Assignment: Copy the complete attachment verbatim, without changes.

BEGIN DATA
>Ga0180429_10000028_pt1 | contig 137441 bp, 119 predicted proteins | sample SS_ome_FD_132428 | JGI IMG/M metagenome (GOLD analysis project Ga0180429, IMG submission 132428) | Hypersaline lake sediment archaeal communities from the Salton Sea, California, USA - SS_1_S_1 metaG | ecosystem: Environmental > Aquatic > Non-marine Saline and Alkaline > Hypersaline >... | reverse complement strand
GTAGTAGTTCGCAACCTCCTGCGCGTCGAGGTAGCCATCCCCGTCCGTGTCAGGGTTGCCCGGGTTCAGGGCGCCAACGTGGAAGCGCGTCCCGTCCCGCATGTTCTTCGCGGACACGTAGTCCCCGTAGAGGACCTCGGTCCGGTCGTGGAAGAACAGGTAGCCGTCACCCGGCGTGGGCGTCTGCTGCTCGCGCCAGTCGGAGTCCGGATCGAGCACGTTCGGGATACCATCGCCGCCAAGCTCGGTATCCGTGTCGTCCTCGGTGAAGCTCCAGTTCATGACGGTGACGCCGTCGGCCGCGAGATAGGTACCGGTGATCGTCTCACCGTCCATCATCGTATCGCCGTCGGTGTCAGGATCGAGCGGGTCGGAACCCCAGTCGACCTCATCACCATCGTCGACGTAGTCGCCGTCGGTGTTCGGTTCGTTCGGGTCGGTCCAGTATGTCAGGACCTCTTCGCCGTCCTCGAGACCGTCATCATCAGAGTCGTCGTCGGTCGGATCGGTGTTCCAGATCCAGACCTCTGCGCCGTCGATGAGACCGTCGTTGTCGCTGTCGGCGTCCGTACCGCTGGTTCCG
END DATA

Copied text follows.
>Ga0180429_10000028_pt1 | contig 137441 bp, 119 predicted proteins | sample SS_ome_FD_132428 | JGI IMG/M metagenome (GOLD analysis project Ga0180429, IMG submission 132428) | Hypersaline lake sediment archaeal communities from the Salton Sea, California, USA - SS_1_S_1 metaG | ecosystem: Environmental > Aquatic > Non-marine Saline and Alkaline > Hypersaline >... | reverse complement strand
GTAGTAGTTCGCAACCTCCTGCGCGTCGAGGTAGCCATCCCCGTCCGTGTCAGGGTTGCCCGGGTTCAGGGCGCCAACGTGGAAGCGCGTCCCGTCCCGCATGTTCTTCGCGGACACGTAGTCCCCGTAGAGGACCTCGGTCCGGTCGTGGAAGAACAGGTAGCCGTCACCCGGCGTGGGCGTCTGCTGCTCGCGCCAGTCGGAGTCCGGATCGAGCACGTTCGGGATACCATCGCCGCCAAGCTCGGTATCCGTGTCGTCCTCGGTGAAGCTCCAGTTCATGACGGTGACGCCGTCGGCCGCGAGATAGGTACCGGTGATCGTCTCACCGTCCATCATCGTATCGCCGTCGGTGTCAGGATCGAGCGGGTCGGAACCCCAGTCGACCTCATCACCATCGTCGACGTAGTCGCCGTCGGTGTTCGGTTCGTTCGGGTCGGTCCAGTATGTCAGGACCTCTTCGCCGTCCTCGAGACCGTCATCATCAGAGTCGTCGTCGGTCGGATCGGTGTTCCAGATCCAGACCTCTGCGCCGTCGATGAGACCGTCGTTGTCGCTGTCGGCGTCCGTACCGCTGGTTCCG